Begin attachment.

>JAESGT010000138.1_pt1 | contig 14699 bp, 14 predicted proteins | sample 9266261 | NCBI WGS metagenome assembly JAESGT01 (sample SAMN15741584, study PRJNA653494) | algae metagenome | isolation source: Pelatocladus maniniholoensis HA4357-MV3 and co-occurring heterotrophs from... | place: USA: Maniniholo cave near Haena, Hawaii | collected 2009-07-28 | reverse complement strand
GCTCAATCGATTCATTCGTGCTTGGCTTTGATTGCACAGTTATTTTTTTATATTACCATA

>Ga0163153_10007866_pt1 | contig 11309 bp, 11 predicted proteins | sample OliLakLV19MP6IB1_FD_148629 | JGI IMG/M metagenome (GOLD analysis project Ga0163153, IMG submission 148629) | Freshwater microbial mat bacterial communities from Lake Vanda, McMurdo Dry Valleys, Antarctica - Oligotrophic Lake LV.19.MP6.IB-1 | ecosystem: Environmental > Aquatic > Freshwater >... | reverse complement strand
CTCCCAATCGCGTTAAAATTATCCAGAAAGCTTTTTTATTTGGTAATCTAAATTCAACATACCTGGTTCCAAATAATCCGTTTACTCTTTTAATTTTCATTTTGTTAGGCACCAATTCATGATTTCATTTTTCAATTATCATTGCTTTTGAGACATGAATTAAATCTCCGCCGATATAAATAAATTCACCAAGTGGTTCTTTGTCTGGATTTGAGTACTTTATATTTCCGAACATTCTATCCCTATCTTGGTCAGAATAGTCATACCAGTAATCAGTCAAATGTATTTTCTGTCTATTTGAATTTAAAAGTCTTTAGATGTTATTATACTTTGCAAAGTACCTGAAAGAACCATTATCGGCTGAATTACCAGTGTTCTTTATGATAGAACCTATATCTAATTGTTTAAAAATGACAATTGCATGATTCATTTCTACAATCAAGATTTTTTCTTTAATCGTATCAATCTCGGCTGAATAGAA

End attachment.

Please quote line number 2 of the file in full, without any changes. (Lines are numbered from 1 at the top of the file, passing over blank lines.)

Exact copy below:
GCTCAATCGATTCATTCGTGCTTGGCTTTGATTGCACAGTTATTTTTTTATATTACCATA